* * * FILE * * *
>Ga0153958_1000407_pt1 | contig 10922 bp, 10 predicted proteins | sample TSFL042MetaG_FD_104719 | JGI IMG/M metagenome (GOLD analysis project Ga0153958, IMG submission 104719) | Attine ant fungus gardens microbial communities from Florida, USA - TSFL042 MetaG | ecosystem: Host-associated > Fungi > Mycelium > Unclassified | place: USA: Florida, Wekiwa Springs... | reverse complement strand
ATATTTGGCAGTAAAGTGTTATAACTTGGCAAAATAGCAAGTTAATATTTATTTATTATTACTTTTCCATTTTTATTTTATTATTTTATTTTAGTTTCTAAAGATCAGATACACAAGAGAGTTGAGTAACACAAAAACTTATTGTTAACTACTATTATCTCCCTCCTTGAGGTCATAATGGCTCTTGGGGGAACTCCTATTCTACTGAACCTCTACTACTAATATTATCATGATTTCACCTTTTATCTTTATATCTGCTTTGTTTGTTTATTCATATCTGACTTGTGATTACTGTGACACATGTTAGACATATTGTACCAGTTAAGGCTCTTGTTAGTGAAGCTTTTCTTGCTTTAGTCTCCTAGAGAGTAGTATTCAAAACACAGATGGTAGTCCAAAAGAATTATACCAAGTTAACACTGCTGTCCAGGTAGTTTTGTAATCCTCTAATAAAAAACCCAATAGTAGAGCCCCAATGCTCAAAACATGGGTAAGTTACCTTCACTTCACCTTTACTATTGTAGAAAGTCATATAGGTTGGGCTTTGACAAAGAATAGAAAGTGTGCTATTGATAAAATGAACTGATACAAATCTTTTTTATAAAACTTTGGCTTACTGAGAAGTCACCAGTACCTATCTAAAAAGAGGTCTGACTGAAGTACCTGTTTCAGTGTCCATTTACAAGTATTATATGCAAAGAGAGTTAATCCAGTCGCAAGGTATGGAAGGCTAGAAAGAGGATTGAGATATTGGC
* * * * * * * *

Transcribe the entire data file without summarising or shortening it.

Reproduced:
>Ga0153958_1000407_pt1 | contig 10922 bp, 10 predicted proteins | sample TSFL042MetaG_FD_104719 | JGI IMG/M metagenome (GOLD analysis project Ga0153958, IMG submission 104719) | Attine ant fungus gardens microbial communities from Florida, USA - TSFL042 MetaG | ecosystem: Host-associated > Fungi > Mycelium > Unclassified | place: USA: Florida, Wekiwa Springs... | reverse complement strand
ATATTTGGCAGTAAAGTGTTATAACTTGGCAAAATAGCAAGTTAATATTTATTTATTATTACTTTTCCATTTTTATTTTATTATTTTATTTTAGTTTCTAAAGATCAGATACACAAGAGAGTTGAGTAACACAAAAACTTATTGTTAACTACTATTATCTCCCTCCTTGAGGTCATAATGGCTCTTGGGGGAACTCCTATTCTACTGAACCTCTACTACTAATATTATCATGATTTCACCTTTTATCTTTATATCTGCTTTGTTTGTTTATTCATATCTGACTTGTGATTACTGTGACACATGTTAGACATATTGTACCAGTTAAGGCTCTTGTTAGTGAAGCTTTTCTTGCTTTAGTCTCCTAGAGAGTAGTATTCAAAACACAGATGGTAGTCCAAAAGAATTATACCAAGTTAACACTGCTGTCCAGGTAGTTTTGTAATCCTCTAATAAAAAACCCAATAGTAGAGCCCCAATGCTCAAAACATGGGTAAGTTACCTTCACTTCACCTTTACTATTGTAGAAAGTCATATAGGTTGGGCTTTGACAAAGAATAGAAAGTGTGCTATTGATAAAATGAACTGATACAAATCTTTTTTATAAAACTTTGGCTTACTGAGAAGTCACCAGTACCTATCTAAAAAGAGGTCTGACTGAAGTACCTGTTTCAGTGTCCATTTACAAGTATTATATGCAAAGAGAGTTAATCCAGTCGCAAGGTATGGAAGGCTAGAAAGAGGATTGAGATATTGGC